Doggie daycare in residents’ dog house
by Chuck Hoven

(Plain Press, April 2006) At the March 9th meeting of the Lincoln-Heights Scranton Starkweather Block Club, residents said they want to preserve the residential nature of their neighborhood. Part of the discussion centered on a variance granted to a local doggie daycare, the Mutt Hutt at 2603 Scranton, for expansion in an area zoned multi-family. The variance was granted at a recent meeting of the Board of Zoning Appeals.

The area served by the Lincoln-Heights Scranton Starkweather Block Club is located in the Ward 14 portion of Tremont. The area served by the block club stretches from Kenilworth on the north to Branch, Barber and I-90 on the south, and from W. 25th Street on the west to the Innerbelt on the east. Residents say they have had the longest continuous relationship with TWDC of any block club in the greater Tremont neighborhood. The block club noted that the neighborhood contains 76 residential units, five mixed-use business and residential units and three totally commercial units – the Starkweather Tavern, the Mutt Hutt and Classic Connection and Restorations.

Mutt Hutt

At the February 6th Board of Zoning Appeals meeting, the Mutt Hutt, applied for a zoning variance to allow an outdoor dog area in a multi-family district behind the commercial building they are renting on Scranton Avenue and on another yard on Allman Court. The block club opposed these zoning variances on the grounds that the fenced outdoor area for the up to 25 dogs abuts residential homes.

John Dembie is a resident of Allman Court, the area behind the Mutt Hut. Dembie testified at the hearing that the fence is only 60 feet from his bedroom window. As a third shift worker, he said he returns home at 7 a.m., showers and tries to sleep. He fears the barking dogs will keep him awake. The Mutt Hutt opens at 7:30 am and provides outdoor access to the dogs from 8:30 a.m to 5:30 p.m.

Linda Dembie circulated petitions in the immediate neighborhood, gathering 70 signatures of residents opposed to the Mutt Hutt. She told the Plain Press “they can hear the dogs now with the storm door up and wonders how much worse it will be in the summer”. Dembie attempted to show the zoning board a video and audiotape that would clarify how many houses were in the back near the fenced area. According to the meeting transcript, the zoning board refused to watch and listen to the tape – saying they didn’t want to listen to the dogs barking.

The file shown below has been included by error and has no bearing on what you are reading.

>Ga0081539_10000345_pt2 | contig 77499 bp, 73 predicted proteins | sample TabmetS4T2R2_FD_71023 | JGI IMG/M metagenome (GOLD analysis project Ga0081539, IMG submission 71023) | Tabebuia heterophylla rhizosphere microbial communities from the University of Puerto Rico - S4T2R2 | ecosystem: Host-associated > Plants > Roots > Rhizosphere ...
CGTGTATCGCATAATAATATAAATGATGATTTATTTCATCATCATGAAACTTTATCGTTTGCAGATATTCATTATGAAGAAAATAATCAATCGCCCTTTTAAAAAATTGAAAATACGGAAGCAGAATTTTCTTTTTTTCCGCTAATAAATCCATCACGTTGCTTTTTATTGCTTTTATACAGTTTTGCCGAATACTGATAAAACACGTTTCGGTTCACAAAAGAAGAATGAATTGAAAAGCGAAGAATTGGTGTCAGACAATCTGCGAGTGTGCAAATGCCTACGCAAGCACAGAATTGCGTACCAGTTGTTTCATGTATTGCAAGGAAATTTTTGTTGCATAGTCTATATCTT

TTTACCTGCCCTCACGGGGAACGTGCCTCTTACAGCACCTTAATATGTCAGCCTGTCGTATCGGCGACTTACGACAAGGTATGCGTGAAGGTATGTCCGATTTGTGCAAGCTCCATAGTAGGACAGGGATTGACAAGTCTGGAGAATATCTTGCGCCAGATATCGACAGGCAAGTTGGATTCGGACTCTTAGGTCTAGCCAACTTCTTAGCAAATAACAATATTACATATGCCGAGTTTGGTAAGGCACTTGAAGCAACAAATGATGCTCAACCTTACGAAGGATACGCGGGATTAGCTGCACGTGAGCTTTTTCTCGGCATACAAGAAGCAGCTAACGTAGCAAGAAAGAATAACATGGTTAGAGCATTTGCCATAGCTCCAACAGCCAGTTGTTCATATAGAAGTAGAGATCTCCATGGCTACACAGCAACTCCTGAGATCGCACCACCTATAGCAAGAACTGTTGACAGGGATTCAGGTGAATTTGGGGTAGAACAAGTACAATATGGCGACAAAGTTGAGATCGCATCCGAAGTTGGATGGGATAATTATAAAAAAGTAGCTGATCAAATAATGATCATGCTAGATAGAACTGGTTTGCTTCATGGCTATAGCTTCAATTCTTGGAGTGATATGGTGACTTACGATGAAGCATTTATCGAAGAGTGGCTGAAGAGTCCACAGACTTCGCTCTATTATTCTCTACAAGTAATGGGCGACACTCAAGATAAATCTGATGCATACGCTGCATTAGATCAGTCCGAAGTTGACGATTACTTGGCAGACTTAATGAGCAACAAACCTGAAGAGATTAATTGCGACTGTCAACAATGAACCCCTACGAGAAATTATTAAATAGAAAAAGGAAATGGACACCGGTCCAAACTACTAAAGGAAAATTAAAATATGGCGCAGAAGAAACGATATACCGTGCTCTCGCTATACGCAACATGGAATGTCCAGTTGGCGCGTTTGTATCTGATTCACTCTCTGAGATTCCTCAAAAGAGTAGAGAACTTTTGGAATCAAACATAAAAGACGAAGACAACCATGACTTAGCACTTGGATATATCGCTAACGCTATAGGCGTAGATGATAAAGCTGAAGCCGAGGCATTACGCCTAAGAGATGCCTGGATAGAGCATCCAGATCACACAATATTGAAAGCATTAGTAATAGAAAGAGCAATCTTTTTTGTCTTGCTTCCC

Linda Dembie said that Mutt Hut owner Becca Riker moved into the building on Scranton without contacting the neighbors about her intentions. She said Riker first came to the block club with a site on the west side of Scranton. The block club asked her to talk to the neighbors around the site and see if they supported the business in that location. Instead the Mutt Hutt opened on the east side of Scranton. Residents of Starkweather and Allman Court behind the Mutt Hutt say they were never consulted. Dembie said Riker did not come back to the block club with her new location until they challenged her plans based on the violation of the zoning code.

The transcript of the zoning appeals hearing reveals testimony that three Scranton Avenue businesses and a Scranton Avenue resident testified on behalf of the Mutt Hutt. Mutt Hutt owner Riker testified as to the supervision of the dogs. Ward 14 Councilman Joe Santiago and Ward 13 Councilman Joe Cimperman both spoke in support of the Mutt Hutt.

Neighborhood residents that live next to the dog care facility and in the immediate vicinity testified at the zoning appeals hearing against awarding the variance for use of the back area. With the exception of one resident on Scranton, Tremont residents supporting the Mutt Hutt did not live in the immediate neighborhood surrounding the business.

A city of Cleveland representative testified at the hearing that the Mutt Hutt did not represent a hardship case. The city official said the owner could have found numerous properties in the city of Cleveland that weren’t shoehorned into a densely populated residential neighborhood.

The Board of Zoning Appeals approved the variances to allow the dogs to run in the back area. Residents now are faced with appealing the decision on the variance in Common Pleas Court. Residents feel the Board of Zoning Appeals failed to address their concerns, and failed to enforce city ordinances designed to protect their interests.


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